Description: Cardinal tetra fish have a horizontal bright, neon-like blue stripe and directly below it, a brilliant red stripe. These stripes run the entire length of their body, from the nose to the tail and take on an iridescent blue and green coloration as changes occur in the angle of light that strikes them. During the night and at times when no light hits the fish, they appear to be transparent and brown. The back and underbelly are whitish-silver. Males and females look the same, except females have a rounder belly. Cardinal tetras, as with other characids have an adipose fin (soft fleshy fin on the back located between dorsal and caudal fins).
Size: In the wild, these fish reach a total length of about 1.25 inches (3 cm) and weigh 0.004 ounce (0.13 gr). Females are slightly larger and wider than males.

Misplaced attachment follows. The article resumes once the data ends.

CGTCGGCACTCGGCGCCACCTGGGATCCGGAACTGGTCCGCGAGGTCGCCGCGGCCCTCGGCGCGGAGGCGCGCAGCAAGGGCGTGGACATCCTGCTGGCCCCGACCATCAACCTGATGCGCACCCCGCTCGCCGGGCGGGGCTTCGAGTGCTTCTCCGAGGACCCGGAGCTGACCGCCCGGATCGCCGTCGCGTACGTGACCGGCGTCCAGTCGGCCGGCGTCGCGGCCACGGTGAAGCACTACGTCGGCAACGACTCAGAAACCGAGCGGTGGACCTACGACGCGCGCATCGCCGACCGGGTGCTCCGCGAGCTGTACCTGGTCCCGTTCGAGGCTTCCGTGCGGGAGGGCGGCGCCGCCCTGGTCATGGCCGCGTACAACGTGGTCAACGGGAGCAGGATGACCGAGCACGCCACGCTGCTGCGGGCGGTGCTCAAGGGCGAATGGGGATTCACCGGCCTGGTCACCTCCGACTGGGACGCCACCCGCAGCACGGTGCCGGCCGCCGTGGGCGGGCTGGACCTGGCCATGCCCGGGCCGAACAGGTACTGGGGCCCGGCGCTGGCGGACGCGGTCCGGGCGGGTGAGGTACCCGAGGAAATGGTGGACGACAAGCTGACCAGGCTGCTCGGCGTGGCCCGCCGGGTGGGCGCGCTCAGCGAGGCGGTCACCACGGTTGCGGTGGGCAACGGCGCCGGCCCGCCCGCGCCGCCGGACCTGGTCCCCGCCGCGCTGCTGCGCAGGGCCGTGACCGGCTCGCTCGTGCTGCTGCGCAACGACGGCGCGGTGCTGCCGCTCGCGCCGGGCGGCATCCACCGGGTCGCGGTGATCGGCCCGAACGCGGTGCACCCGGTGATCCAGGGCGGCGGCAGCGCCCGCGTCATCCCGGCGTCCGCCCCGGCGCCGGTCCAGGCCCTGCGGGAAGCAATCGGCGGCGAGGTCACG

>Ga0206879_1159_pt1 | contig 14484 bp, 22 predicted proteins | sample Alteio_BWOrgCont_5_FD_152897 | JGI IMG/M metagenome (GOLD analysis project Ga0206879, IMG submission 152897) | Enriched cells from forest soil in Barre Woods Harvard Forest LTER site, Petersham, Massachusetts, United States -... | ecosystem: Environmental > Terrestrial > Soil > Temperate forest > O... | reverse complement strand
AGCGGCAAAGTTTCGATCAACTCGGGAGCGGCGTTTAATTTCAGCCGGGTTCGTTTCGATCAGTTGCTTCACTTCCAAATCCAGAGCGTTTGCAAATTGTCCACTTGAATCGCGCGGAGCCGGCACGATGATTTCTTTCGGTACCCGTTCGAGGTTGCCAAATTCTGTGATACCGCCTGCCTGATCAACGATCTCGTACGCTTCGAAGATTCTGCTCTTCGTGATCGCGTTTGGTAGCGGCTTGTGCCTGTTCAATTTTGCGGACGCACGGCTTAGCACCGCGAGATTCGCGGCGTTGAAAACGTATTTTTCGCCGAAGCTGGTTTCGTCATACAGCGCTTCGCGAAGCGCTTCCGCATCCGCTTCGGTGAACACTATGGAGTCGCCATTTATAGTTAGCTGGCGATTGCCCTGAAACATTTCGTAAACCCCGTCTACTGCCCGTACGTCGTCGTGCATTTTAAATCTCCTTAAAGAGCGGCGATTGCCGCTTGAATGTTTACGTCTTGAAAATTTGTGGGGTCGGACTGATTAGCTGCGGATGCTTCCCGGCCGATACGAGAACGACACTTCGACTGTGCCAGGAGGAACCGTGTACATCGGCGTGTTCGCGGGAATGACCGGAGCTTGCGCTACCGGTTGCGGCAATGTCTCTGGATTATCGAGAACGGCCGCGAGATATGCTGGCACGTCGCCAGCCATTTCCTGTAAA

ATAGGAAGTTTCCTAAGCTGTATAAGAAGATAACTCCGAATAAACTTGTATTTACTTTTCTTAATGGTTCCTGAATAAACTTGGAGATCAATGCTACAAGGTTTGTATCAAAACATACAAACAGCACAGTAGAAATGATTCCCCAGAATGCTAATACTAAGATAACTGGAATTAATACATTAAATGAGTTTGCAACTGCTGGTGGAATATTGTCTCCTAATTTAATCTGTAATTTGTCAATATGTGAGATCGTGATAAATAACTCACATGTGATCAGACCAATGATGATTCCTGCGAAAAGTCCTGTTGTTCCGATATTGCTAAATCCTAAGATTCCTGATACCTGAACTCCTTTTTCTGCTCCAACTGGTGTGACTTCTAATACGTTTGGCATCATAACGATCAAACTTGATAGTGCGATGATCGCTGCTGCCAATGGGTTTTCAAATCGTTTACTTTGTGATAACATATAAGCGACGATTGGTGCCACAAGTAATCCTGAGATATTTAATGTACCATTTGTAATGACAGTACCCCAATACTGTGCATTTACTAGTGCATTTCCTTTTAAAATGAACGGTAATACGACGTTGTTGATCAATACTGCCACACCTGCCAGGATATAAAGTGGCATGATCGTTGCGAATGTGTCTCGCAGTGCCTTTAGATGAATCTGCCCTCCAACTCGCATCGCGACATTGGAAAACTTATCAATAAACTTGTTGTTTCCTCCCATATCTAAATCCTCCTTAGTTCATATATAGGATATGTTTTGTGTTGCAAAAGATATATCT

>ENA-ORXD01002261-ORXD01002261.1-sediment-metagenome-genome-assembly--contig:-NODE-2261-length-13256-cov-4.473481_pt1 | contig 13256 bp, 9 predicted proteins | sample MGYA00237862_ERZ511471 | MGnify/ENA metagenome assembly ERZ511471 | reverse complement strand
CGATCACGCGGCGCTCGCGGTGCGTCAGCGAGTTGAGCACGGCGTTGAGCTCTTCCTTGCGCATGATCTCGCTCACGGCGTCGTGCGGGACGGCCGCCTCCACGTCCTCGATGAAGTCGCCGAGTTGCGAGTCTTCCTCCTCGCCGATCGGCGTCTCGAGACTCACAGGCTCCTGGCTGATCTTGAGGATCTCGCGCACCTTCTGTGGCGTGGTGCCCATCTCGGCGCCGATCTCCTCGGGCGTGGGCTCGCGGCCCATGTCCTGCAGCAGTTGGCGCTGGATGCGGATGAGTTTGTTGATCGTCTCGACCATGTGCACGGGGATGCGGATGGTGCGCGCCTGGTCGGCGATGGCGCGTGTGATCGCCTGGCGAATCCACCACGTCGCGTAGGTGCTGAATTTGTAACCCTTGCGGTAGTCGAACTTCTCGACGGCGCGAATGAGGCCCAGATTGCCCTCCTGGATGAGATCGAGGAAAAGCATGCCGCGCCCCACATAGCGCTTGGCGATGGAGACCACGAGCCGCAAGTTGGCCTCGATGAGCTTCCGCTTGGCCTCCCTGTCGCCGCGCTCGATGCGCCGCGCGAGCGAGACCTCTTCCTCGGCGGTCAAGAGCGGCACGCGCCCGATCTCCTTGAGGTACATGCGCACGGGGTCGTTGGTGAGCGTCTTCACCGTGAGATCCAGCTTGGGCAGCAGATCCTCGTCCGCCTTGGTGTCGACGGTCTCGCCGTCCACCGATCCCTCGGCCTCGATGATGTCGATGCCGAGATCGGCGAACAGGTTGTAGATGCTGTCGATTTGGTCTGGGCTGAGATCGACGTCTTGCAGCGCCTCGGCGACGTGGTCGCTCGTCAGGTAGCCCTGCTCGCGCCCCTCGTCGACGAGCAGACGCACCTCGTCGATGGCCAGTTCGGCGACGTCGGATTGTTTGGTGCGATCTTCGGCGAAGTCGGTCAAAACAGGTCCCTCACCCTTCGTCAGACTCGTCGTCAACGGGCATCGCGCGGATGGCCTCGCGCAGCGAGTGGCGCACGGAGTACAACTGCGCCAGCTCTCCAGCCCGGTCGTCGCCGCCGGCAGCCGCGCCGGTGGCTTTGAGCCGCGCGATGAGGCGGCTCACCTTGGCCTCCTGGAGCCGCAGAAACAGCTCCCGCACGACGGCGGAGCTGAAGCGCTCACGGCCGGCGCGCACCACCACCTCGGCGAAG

Behavior: They are a schooling fish that can number into the thousands. Cardinal tetras are active during the day.
Diet: Cardinal tetra fish are omnivores, eating crustaceans, worms, insect larvae and some vegetable matter.
Reproduction: Females spawn in the rainy season, laying about 500 eggs which are fertilized by the males. Eggs fall onto plants or drop to the bottom. Because the eggs are light sensitive, only those in shaded areas will hatch. The eggs hatch in about three days. with the fry freely swimming four to five days later.
Habitat/range: They prefer slow-moving waters of the upper Orinoco and Negro Rivers in South America.
Status: Not listed by IUCN.